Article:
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#17 Gregg MacPherson

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Posted 14 May 2014 - 03:09 AM

The piece from Fallen Angel has been discussed on the forum before.  You might find that somewhere.  Re the fps,  it looked to me like he is undercranking the camera so those walking through the background look artificially quick while the two actors in the foreground were acting,  in real time,   in slow motion,  trying to move smoothly.  When the undercranked film (prints therof) is projected at 24fps  the forground actors still sometimes feel a bit slow motion, but to me it looks inconsistent,  not in a bad way.  It's interesting,  a bit strange feeling.  I wish I could see a crisper version.

 

I watched half of the Mood for Love clip.  I think that it is just looked slightly overcranked but it's hard to tell how much.  You can work it out from the swinging lamp if you can see the cable length.  I couldn't really,  but at 1m length the pendulum's period in real time would be about 2 seconds,  half what we see in the clip.  But 50fps feels like too much.

 

Just read Brians post as I went to paste in this.  He's probably nailed Mood for Love at 48fps.

 

When I looked for Fallen Angel on Youtube there was a short clip from the very end,  the girl and the guy on the motorbike.  Stunning!  I'm gonna find time to see the whole thing.


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#18 Matthew Riley Alcorn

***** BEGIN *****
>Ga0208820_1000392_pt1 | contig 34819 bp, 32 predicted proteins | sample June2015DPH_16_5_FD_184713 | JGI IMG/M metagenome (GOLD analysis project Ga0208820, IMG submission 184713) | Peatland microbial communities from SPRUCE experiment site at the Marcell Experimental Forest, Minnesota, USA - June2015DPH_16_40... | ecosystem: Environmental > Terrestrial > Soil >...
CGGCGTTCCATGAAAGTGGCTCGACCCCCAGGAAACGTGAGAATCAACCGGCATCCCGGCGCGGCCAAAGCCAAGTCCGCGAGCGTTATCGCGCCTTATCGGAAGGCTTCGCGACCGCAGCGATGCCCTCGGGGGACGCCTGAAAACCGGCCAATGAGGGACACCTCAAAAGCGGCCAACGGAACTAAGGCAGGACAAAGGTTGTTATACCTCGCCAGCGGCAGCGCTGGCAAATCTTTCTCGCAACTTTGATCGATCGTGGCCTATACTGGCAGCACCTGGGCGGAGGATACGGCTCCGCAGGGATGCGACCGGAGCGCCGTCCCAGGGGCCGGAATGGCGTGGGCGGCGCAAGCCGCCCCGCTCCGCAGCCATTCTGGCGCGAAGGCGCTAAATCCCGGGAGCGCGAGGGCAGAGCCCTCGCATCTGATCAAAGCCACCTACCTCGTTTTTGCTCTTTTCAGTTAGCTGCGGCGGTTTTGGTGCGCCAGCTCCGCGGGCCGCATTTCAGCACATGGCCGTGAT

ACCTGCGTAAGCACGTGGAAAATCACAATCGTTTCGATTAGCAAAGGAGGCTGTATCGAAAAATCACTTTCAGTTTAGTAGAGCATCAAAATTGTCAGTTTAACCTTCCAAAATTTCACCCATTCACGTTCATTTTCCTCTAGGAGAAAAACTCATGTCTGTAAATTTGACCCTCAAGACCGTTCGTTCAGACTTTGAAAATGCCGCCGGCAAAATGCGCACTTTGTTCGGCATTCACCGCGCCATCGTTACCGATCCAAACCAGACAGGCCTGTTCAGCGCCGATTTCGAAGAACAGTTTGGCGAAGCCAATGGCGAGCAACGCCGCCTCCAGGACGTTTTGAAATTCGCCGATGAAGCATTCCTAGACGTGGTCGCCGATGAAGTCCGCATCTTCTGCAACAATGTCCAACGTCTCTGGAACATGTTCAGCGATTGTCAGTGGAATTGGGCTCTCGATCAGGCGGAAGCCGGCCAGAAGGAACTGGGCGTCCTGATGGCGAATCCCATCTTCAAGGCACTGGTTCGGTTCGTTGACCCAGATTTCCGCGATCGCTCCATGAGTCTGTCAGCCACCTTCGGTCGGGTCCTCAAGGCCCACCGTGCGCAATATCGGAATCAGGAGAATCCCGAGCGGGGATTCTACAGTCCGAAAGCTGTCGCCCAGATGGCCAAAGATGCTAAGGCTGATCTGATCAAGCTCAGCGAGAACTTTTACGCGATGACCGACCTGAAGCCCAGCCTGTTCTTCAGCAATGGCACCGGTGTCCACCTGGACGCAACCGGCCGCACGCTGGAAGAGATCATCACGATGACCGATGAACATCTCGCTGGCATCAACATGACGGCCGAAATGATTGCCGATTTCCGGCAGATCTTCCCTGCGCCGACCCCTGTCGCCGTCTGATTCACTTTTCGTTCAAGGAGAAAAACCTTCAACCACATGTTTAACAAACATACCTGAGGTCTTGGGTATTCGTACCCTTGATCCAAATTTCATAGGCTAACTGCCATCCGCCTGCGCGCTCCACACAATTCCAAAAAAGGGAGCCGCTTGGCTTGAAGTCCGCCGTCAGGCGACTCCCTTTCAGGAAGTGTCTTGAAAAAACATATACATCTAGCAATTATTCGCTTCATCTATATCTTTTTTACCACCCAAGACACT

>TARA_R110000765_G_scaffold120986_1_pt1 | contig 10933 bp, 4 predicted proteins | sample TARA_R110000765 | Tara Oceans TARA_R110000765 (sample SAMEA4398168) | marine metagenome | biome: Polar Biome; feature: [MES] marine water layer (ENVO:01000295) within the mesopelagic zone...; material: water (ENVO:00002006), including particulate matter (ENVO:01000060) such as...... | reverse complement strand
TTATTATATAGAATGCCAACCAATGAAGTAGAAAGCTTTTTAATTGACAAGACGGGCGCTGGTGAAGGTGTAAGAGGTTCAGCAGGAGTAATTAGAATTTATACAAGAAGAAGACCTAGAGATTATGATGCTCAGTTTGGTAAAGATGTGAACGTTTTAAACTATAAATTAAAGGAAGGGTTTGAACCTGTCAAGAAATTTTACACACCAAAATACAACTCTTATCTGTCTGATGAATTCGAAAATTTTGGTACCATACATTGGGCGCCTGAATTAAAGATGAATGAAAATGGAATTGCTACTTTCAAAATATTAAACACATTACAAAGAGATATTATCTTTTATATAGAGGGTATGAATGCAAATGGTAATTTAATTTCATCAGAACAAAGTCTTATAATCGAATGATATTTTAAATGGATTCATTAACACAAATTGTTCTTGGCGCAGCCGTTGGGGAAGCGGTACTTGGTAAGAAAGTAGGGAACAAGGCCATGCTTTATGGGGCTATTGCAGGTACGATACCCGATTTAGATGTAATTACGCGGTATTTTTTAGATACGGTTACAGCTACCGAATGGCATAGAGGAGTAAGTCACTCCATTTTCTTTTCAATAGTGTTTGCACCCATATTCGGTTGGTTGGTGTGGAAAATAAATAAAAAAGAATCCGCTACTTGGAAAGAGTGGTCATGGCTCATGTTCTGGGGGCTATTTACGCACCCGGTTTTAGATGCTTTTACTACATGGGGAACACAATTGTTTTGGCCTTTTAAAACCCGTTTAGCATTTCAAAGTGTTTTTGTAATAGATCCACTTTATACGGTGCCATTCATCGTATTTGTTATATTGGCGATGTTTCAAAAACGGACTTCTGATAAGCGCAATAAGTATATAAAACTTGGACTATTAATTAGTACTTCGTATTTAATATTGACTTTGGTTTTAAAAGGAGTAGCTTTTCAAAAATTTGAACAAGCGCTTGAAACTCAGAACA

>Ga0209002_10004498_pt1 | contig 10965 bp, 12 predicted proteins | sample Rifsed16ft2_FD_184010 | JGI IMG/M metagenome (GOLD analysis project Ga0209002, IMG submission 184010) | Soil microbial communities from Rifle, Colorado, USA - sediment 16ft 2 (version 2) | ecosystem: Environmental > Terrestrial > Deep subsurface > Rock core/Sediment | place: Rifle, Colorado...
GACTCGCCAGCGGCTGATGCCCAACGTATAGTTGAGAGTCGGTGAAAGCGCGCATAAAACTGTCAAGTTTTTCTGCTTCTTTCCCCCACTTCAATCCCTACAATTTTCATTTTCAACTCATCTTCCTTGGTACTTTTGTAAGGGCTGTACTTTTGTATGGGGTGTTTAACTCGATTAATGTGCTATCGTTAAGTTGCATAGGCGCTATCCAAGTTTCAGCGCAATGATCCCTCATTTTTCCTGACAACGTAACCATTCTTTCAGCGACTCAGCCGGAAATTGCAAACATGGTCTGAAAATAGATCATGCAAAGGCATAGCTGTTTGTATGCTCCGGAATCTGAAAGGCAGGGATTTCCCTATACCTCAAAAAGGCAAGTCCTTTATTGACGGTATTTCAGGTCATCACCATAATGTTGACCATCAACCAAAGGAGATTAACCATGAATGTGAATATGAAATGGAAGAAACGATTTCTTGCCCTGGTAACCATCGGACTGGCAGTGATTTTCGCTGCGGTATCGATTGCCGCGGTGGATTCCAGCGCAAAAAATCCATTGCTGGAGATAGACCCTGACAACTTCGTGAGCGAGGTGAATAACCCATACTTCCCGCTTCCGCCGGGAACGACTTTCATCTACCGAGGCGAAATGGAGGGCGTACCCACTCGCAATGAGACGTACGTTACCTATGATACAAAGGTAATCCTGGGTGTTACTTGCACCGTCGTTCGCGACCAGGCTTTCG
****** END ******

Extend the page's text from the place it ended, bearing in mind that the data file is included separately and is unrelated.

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Posted 14 May 2014 - 03:22 AM

USA Netflix has a lot of Wong Kar-Wai... him and Doyle together are hypnotic, in the best way! I recommend all his films.

 

All this makes it seem that a camera that can do 60fps will be plenty for my needs.

 

So what's the point of this CEI speed control, like on this SRII?

What would be the highest frame rate on this camera with the speed control?

 

http://www.calkovsky...-speed-control/


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#19 Gregg MacPherson

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Posted 14 May 2014 - 04:03 AM

I don't know that speed controller.  Arri had a standard variable speed unit but there were maybe some third party ones.

 

Speaking of bargains on eBay

http://www.ebay.com/...e#ht_497wt_1197

 

You would need to contact him urgently and get more info on the service history.


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#20 Will Montgomery

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Posted 14 May 2014 - 08:36 PM

I was thinking of selling my standard 16mm Arri SR2 but with prices like that it might be better just to hold on to it.